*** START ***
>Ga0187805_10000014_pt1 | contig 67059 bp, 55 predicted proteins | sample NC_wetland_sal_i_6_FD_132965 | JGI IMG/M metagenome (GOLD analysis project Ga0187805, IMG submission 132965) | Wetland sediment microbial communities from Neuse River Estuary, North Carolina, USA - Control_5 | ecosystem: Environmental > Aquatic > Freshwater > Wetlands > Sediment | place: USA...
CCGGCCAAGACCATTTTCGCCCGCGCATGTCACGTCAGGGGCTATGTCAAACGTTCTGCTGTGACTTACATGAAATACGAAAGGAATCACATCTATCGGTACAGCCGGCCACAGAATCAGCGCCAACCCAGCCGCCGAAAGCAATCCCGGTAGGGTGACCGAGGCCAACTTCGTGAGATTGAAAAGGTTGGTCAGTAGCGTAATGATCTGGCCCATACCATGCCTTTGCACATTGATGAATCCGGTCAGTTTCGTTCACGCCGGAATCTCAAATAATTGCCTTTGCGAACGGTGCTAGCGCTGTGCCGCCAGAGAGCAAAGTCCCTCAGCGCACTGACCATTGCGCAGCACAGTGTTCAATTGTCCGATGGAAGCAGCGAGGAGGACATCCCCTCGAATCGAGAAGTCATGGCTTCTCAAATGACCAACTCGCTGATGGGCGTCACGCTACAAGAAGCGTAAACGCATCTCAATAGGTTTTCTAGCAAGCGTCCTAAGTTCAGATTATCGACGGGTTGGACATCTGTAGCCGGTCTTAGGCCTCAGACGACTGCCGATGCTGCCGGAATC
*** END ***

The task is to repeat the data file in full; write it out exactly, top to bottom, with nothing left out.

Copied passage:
>Ga0187805_10000014_pt1 | contig 67059 bp, 55 predicted proteins | sample NC_wetland_sal_i_6_FD_132965 | JGI IMG/M metagenome (GOLD analysis project Ga0187805, IMG submission 132965) | Wetland sediment microbial communities from Neuse River Estuary, North Carolina, USA - Control_5 | ecosystem: Environmental > Aquatic > Freshwater > Wetlands > Sediment | place: USA...
CCGGCCAAGACCATTTTCGCCCGCGCATGTCACGTCAGGGGCTATGTCAAACGTTCTGCTGTGACTTACATGAAATACGAAAGGAATCACATCTATCGGTACAGCCGGCCACAGAATCAGCGCCAACCCAGCCGCCGAAAGCAATCCCGGTAGGGTGACCGAGGCCAACTTCGTGAGATTGAAAAGGTTGGTCAGTAGCGTAATGATCTGGCCCATACCATGCCTTTGCACATTGATGAATCCGGTCAGTTTCGTTCACGCCGGAATCTCAAATAATTGCCTTTGCGAACGGTGCTAGCGCTGTGCCGCCAGAGAGCAAAGTCCCTCAGCGCACTGACCATTGCGCAGCACAGTGTTCAATTGTCCGATGGAAGCAGCGAGGAGGACATCCCCTCGAATCGAGAAGTCATGGCTTCTCAAATGACCAACTCGCTGATGGGCGTCACGCTACAAGAAGCGTAAACGCATCTCAATAGGTTTTCTAGCAAGCGTCCTAAGTTCAGATTATCGACGGGTTGGACATCTGTAGCCGGTCTTAGGCCTCAGACGACTGCCGATGCTGCCGGAATC